Category Archives: Job Tips
If you’re having second thoughts about going to some of the Gulf countries, this article can help you decide. Leaving your home country is never easy, especially if you have to go thousands of miles away. But, there are plenty of reasons which can help you go the distance.
The Persian Gulf consists of seven countries: United Arab Emirates, Saudi Arabia, Oman, Bahrain, Iran, Qatar and Kuwait. Common thing for all Gulf counties is oil. Believe it or not, this particular location contains more than 50% of the world’s oil reserves. States from Persian Gulf currently produce about 20% of the entire world’s oil output.
Consequently, Gulf countries offer tons of job opportunities with excellent working conditions. Working in Gulf is popular for a reason. High pay is probably the greatest motive for many job seekers from every corner of the earth to try to find a job and live in Gulf countries. Yet, job in the Gulf can give an extra boost to your career. Here is a list of top 5 jobs in the Gulf countries.
1. Construction. The highest paying jobs in the Gulf belong to this sector. According to statistics, an average salary in the construction industry is $11,454 per month. Demand for skilled and talented professionals is constant as well as for the higher skilled jobs such as project architect, site supervisor, site surveyor, architectural draftsman, but also for the less skilled jobs such as plumber, carpenter, electrician, mason and painter. The construction industry in the Gulf is one of the fastest growing industries in the world.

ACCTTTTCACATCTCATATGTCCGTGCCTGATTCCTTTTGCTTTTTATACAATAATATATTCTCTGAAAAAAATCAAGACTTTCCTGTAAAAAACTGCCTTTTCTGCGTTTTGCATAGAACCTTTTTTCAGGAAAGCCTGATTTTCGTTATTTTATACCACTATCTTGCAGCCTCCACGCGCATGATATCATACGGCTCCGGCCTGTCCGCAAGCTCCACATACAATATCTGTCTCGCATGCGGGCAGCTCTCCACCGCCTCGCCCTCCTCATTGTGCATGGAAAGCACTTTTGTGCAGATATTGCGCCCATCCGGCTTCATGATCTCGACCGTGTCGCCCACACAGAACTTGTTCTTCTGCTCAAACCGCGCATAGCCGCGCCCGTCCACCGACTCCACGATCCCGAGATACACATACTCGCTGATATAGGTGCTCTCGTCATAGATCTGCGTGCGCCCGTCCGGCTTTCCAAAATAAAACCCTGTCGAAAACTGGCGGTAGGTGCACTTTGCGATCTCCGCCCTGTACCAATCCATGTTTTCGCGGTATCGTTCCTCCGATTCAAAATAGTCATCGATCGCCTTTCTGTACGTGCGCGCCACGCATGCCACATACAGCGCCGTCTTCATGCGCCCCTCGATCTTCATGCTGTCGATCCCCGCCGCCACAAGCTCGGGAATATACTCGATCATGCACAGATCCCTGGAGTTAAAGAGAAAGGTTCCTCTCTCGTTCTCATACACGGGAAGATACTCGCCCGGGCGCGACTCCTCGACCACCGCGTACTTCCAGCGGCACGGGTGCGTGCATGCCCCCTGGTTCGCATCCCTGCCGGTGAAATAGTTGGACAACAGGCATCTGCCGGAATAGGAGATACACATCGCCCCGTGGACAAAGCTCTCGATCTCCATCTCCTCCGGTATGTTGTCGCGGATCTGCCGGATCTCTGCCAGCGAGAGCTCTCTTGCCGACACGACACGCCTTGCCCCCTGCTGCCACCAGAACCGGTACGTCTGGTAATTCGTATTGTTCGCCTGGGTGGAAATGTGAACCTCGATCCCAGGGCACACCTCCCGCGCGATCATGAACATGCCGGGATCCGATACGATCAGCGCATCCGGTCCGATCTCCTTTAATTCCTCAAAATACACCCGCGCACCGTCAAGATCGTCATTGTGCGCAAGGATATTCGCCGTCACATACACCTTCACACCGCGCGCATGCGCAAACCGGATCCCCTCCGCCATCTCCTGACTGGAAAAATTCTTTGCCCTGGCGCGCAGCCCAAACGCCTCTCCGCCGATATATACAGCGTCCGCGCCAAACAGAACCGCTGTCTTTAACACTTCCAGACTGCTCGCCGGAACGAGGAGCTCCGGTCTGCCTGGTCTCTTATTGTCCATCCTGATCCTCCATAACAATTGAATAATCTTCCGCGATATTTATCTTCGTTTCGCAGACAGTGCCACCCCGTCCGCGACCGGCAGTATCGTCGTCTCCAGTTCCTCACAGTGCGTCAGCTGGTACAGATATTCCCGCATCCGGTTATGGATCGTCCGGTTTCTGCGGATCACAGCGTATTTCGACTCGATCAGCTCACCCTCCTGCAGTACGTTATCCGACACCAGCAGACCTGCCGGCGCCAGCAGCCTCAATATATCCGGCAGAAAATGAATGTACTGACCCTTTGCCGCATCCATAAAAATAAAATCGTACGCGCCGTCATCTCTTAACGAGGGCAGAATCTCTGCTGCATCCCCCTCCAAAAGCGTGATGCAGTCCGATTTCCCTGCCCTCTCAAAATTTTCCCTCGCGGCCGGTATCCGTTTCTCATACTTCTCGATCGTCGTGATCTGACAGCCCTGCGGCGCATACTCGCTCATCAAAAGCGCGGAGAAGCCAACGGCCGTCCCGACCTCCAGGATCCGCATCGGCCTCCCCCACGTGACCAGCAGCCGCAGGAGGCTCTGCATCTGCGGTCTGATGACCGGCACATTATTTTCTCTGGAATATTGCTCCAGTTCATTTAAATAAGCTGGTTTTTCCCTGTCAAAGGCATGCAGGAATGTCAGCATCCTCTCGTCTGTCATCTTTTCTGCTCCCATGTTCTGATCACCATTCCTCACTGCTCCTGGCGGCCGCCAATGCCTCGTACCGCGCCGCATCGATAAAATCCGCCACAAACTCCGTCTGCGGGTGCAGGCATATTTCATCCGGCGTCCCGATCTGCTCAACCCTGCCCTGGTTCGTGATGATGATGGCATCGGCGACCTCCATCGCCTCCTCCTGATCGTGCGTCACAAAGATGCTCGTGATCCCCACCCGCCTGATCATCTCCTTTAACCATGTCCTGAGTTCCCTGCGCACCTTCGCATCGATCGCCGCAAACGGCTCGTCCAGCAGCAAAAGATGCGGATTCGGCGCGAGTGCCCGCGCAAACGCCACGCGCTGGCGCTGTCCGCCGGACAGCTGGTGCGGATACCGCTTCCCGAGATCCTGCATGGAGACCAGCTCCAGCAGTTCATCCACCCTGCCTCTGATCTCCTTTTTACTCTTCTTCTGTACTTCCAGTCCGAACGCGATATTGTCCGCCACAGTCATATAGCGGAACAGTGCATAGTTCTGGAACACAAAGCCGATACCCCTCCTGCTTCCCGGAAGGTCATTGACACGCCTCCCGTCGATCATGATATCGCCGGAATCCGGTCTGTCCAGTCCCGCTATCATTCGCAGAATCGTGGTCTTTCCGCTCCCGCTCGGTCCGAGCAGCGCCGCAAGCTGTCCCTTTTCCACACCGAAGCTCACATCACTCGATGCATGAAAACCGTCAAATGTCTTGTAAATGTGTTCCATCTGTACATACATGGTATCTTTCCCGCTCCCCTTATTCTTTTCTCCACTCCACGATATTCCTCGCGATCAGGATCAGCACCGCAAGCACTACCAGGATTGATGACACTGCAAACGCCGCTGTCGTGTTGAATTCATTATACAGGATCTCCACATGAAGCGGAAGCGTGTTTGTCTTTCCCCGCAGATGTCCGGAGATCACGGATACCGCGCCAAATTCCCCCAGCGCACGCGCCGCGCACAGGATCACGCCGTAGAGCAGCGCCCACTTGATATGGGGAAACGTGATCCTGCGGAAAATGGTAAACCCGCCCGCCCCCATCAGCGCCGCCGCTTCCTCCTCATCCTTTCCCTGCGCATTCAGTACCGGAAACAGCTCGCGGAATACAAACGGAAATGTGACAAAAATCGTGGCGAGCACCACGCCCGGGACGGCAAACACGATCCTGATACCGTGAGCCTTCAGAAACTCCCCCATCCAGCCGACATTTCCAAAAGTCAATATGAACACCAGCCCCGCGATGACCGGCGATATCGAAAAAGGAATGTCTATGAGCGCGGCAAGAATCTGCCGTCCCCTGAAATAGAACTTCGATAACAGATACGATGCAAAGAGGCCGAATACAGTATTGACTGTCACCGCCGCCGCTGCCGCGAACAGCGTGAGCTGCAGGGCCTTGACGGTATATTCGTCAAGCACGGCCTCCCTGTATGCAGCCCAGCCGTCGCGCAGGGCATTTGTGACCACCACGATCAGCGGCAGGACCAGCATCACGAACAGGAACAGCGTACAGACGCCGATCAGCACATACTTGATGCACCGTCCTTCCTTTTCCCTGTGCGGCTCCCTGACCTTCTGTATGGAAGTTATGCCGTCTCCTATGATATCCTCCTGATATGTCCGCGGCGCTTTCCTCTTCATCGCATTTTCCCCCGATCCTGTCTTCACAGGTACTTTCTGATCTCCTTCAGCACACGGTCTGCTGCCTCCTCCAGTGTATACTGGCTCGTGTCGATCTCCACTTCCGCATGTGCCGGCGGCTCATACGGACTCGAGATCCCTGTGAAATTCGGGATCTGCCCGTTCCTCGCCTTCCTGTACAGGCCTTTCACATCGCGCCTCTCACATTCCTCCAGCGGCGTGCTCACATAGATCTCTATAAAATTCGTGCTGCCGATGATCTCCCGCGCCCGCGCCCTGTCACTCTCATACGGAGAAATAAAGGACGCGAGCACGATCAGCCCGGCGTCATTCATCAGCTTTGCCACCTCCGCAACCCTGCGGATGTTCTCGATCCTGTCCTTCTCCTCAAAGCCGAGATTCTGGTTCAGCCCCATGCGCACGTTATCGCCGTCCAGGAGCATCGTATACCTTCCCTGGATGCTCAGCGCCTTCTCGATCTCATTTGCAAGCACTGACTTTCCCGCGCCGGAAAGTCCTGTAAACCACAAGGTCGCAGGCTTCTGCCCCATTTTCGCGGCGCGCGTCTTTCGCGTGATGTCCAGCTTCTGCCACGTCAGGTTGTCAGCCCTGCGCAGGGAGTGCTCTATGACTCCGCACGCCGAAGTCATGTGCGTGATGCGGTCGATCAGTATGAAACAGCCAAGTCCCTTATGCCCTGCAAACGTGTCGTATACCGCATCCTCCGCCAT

2. Banking and finance. Approximate monthly wage is $11,240. Accounting technician, chartered accountant, actuarial consultant, credit analyst, investment banker, tax advisor, branch manager, a treasury manager and a retail/personal banking manager are some of the positions that can guarantee you fat salary package. If you want to live and work in the Gulf, it is important to know that you need to have residence and employment visa.
3. Information Technology. Compared to last year, there has been a slight increase in salary, about 9%, which means nice $10,593 per month. Popular careers in IT sector are: database administrator, web developer, computer systems analyst, software developer and computer engineering. If you are an expert in this sector, than the best country for you in the Gulf is Saudi Arabia where IT head earns approximately $11,526.
4. Human Resources. HR area in the Gulf is among the best paid jobs with a whopping salary of $11,468. HR manager in United Arab Emirates takes home around $12,543 per month. Average monthly income in this sector has dropped from last year, but it’s still one of the largest in the Gulf countries.
5. Sales and Marketing. Whether it’s a multinational or local company, the head of the company earns about $11,560 per month. Besides the highest salary package, almost every company in this sector provides other benefits such as accommodation facilities, medical insurance, death benefits, offshore pensions, tax exemptions on employment income etc.
Having some anxiety before an interview is quite normal, especially if it’s the first interview or one for a promotion. Learn how to impress and wow at the interview in spite of nervousness and how to forget about it at the same time.